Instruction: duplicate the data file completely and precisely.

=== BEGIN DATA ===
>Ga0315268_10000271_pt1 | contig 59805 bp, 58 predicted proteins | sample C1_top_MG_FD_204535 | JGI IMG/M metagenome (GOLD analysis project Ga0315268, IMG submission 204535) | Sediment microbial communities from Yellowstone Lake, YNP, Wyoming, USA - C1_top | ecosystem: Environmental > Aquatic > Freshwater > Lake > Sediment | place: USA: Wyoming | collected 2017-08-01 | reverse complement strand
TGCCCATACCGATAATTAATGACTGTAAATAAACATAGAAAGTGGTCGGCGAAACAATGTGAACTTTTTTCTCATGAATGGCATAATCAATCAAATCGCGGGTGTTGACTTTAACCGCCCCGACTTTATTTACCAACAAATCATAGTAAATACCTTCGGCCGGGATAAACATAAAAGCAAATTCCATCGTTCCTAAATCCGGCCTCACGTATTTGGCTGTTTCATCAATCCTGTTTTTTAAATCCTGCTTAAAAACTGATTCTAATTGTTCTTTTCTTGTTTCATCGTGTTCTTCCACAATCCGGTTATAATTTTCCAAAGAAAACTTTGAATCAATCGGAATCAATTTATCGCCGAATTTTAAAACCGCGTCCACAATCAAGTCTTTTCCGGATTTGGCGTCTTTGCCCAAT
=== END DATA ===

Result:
>Ga0315268_10000271_pt1 | contig 59805 bp, 58 predicted proteins | sample C1_top_MG_FD_204535 | JGI IMG/M metagenome (GOLD analysis project Ga0315268, IMG submission 204535) | Sediment microbial communities from Yellowstone Lake, YNP, Wyoming, USA - C1_top | ecosystem: Environmental > Aquatic > Freshwater > Lake > Sediment | place: USA: Wyoming | collected 2017-08-01 | reverse complement strand
TGCCCATACCGATAATTAATGACTGTAAATAAACATAGAAAGTGGTCGGCGAAACAATGTGAACTTTTTTCTCATGAATGGCATAATCAATCAAATCGCGGGTGTTGACTTTAACCGCCCCGACTTTATTTACCAACAAATCATAGTAAATACCTTCGGCCGGGATAAACATAAAAGCAAATTCCATCGTTCCTAAATCCGGCCTCACGTATTTGGCTGTTTCATCAATCCTGTTTTTTAAATCCTGCTTAAAAACTGATTCTAATTGTTCTTTTCTTGTTTCATCGTGTTCTTCCACAATCCGGTTATAATTTTCCAAAGAAAACTTTGAATCAATCGGAATCAATTTATCGCCGAATTTTAAAACCGCGTCCACAATCAAGTCTTTTCCGGATTTGGCGTCTTTGCCCAAT